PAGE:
Iconic Uptown Theater Emerges from Its 'Time Warp' with $2 Million Renovation
"Let's do the time warp!"
Before it closed for renovations in February, time had indeed warped the Uptown Theater in Minneapolis. As one of the oldest theaters still showing movies in Minnesota (since 1939), the Uptown was known for its midnight showings of "The Rocky Horror Picture Show," as well as cool art house and independent flicks.
And for, well, the fact it was kind of falling apart.
But on Friday, after an extensive $2 million facelift, the Uptown is opening its doors again on Friday. The iconic theater, which has been given "landmark" status by the Minneapolis Heritage Preservation Commission, hadn't been over-hauled since the 1960s.
The first movie scheduled is "Sleepwalk With Me." Tickets are $10 on the main floor, $12.50 in the new VIP balcony. ("Rocky Horror" will resume at a later, undetermined date.)
According to Michael Fant, the senior vice president of real estate and development for Landmark Theaters, the company that has owns the Uptown since 1978, "We are on budget and hopefully on schedule." Landmark has signed a new multi-year lease with the new owner of the 101-year-old building that the Uptown inhabits, at the corner of Lake and Hennepin in the Uptown neighborhood.
Aaudiences will find a much more intimate venue; the number of seats have been cut by almost two thirds to just 350. Fant says the reduction affects the theater's bottom line "to a degree, but I mean it's hard to fill a 900 seat theater at this point in time." The seats are bigger and wider, made of faux leather. In the balcony, "love seats" have been added for those looking for some snuggling while they movie-watch.
The screen is 45 percent larger, the audio has been amplified, the neon ceiling lights have been upgraded, the bathrooms have been enlarged (five stalls alone in the women's lavatory, compared to two before), and the plumbing, heating and electrical have all been completely gutted. Oh, and no more sticky floors (at least for now). Fant says the theater's new carpet is extraordinarily stain-resistant--Landmark staff tested the durability by actually spilling popcorn and soda on it, and then stomping on it. Seriously.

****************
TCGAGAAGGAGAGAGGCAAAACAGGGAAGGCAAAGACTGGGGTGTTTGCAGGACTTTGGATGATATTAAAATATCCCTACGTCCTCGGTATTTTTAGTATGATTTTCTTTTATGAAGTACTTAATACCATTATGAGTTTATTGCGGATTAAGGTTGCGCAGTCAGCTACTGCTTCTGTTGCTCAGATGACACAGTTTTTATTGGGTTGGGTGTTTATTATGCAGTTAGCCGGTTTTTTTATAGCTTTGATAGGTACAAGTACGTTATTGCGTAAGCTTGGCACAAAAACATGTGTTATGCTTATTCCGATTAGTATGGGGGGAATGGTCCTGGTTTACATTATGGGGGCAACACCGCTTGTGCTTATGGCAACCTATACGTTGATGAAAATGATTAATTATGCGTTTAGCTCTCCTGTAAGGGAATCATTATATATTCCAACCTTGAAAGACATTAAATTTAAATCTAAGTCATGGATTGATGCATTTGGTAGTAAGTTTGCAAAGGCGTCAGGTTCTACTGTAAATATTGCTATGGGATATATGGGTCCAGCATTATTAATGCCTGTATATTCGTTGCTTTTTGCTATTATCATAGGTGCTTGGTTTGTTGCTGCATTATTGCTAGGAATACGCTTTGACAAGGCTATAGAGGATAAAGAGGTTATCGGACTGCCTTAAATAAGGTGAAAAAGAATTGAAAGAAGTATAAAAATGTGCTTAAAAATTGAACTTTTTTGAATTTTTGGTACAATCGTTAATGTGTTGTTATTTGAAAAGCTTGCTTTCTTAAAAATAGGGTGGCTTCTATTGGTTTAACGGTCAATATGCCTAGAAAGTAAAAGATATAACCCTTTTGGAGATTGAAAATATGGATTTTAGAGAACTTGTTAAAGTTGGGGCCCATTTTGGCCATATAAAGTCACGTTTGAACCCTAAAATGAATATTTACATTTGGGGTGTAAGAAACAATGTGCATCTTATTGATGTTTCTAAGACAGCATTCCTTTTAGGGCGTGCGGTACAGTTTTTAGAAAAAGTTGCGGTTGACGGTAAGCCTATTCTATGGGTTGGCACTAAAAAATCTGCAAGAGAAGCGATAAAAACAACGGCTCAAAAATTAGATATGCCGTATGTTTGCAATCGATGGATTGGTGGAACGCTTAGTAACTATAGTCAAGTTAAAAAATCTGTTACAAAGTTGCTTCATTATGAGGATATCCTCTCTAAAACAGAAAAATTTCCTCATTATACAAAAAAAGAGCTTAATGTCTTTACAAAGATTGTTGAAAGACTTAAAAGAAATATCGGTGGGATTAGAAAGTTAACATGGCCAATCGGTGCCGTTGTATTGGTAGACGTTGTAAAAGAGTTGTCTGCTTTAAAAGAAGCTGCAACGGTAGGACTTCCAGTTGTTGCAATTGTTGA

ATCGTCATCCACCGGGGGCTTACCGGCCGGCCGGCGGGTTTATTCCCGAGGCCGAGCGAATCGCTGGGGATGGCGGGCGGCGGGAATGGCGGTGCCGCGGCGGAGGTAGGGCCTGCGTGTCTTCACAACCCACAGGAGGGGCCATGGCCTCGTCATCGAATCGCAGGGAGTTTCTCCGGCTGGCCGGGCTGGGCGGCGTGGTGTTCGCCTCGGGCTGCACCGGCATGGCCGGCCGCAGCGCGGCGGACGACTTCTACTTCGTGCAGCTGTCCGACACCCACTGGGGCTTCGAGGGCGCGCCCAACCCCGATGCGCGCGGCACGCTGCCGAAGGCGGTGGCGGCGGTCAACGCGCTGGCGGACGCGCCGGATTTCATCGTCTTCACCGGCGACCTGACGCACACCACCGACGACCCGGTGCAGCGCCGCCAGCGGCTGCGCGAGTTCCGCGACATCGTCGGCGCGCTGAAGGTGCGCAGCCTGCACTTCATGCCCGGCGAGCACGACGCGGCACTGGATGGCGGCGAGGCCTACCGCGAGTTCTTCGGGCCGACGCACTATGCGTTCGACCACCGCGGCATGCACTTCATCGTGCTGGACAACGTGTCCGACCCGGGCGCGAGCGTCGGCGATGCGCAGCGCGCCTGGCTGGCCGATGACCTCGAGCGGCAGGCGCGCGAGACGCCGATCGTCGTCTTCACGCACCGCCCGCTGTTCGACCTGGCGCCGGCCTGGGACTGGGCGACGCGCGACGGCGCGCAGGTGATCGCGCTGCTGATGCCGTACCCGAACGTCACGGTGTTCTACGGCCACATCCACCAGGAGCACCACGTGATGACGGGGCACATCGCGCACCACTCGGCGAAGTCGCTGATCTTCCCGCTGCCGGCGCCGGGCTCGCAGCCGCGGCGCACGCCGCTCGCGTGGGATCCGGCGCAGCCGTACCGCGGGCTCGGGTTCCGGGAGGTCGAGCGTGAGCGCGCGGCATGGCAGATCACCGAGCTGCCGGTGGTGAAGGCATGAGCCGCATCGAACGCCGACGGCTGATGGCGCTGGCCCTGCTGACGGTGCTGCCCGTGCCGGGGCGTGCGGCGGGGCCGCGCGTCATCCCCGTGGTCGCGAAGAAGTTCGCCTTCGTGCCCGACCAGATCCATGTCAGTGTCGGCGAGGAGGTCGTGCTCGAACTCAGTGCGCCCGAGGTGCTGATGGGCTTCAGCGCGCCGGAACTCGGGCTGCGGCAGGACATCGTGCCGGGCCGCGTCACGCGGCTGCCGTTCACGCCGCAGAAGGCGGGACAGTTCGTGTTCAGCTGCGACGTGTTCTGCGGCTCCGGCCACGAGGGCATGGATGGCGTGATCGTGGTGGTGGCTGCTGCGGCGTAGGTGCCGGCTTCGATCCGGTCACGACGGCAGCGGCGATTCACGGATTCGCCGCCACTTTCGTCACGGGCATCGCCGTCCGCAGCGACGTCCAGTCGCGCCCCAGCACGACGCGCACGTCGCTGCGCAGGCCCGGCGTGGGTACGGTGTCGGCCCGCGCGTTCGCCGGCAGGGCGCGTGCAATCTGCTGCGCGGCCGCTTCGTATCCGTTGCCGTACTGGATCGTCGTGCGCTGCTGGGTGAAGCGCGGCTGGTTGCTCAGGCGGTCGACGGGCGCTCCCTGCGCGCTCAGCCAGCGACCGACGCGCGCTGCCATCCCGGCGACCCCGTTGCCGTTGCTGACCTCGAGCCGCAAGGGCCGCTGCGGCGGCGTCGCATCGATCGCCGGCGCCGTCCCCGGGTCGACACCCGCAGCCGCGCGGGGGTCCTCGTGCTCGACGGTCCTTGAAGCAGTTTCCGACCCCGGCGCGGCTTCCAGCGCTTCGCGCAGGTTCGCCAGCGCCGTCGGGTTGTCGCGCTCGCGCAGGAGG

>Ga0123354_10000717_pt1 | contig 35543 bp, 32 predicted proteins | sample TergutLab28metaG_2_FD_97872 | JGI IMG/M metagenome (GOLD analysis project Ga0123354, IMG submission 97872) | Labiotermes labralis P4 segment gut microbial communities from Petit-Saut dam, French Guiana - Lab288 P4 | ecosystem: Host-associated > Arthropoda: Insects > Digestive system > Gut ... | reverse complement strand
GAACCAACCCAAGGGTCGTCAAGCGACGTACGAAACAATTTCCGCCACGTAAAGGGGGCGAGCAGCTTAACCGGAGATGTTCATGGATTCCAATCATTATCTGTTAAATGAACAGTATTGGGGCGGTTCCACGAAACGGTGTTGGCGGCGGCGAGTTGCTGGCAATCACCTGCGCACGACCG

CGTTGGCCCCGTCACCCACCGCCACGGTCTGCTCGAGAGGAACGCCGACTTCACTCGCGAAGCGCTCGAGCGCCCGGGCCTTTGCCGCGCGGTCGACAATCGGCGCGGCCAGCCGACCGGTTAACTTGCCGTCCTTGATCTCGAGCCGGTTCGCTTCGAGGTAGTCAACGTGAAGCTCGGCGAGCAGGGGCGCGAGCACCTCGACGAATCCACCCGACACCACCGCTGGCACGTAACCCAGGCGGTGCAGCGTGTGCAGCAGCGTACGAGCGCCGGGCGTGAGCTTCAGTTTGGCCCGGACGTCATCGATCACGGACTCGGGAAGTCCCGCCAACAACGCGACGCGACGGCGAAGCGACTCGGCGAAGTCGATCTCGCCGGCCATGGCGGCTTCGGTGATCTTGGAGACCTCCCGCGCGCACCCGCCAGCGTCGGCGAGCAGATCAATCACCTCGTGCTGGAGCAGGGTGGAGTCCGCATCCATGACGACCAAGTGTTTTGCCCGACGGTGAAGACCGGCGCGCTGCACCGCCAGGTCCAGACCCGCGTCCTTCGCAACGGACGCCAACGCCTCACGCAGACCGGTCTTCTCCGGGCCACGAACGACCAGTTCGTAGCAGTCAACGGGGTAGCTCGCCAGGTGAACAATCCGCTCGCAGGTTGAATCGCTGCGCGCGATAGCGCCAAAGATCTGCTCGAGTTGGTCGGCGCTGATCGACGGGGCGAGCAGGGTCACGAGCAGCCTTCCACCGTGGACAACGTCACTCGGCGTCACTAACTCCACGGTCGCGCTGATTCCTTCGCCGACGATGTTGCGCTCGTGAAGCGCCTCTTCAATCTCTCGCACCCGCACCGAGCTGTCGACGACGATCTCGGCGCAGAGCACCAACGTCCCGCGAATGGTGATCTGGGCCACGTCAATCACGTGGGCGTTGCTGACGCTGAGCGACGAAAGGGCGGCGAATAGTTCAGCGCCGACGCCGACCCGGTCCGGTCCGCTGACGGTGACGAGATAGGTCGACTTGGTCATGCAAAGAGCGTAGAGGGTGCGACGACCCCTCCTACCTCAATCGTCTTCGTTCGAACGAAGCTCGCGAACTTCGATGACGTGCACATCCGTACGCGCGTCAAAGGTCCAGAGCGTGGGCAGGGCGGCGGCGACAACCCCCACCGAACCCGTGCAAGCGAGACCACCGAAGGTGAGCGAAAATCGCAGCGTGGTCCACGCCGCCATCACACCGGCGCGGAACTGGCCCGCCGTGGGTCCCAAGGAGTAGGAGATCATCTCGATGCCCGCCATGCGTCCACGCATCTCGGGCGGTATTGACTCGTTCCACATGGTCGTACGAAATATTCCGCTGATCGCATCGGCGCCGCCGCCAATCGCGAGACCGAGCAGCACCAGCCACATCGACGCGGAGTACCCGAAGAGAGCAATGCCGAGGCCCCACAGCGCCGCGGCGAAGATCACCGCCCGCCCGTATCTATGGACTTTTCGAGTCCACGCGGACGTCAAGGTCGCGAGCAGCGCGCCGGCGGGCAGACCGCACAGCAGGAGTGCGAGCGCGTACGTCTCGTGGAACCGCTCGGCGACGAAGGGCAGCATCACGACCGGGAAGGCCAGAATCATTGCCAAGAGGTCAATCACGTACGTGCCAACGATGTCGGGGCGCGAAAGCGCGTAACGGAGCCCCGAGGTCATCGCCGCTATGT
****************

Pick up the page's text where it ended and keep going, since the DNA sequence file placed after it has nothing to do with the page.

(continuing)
The Minneapolis City Council approved a liquor license for the theater and it now has fully stocked bar. In addition to the popcorn and hot dogs, it also offers an extended menu which includes items like gourmet pizza, Greek salads, pita sandwiches and even vegan cookies.
"We preserved some of the key architectural elements," Fant said, pointing to murals on the walls of the theater, and an art deco chandelier that hangs above the concession stand. And for the first time in 35 years, the beacon atop the theater will shine a spotlight into the night air--visible from up to five miles in every direction.
But the biggest change to the theater is an advanced new movie projection system, an upgrade that cost around $80,000. 35 Millimeter films are out, digital projection is in. According to Bobby Parry, Landmark's chief engineer, "It's just like when we went from the horse and buggy to the car."
By the end of next year, most major film studios will release titles only in the digital format. "So you either convert or go out of business," Parry said. "The quality of the image is better than the 35 millimeter film. The first show will look just as perfect as the last show. There is no more scratching, no more dust, no more dirt. Everything will be perfect projection."
Parry goes on to say, "A person doesn't even need to be up here anymore (in the projection booth)." So the theater is eliminating jobs? "No, no," he said, "we're keeping all of our projectionists." In fact, the Uptown is increasing its overall staff size from seven to 25. (All seven of the employees who worked at the theater before it construction are returning.)
In the last week, Landmark has converted its other Twin Cities theaters, the Edina, and the Lagoon, to digital projection as well. Others following suit include the St. Louis Park 6, which went digital in early August. The 86-year-old Columbia Heights Showplace also recently converted. The discount second-run Riverview Theater in South Minneapolis is reportedly planning to upgrade its system to conform to the new studio standards soon.
Some industry insiders predict as many as one fifth of all movie theaters in the U.S. will be eventually shut down in the digital age, if they can't afford to convert.
The Uptown hopes to avoid that kind of time warp.
Mark Saxenmeyer can be reached at email@example.com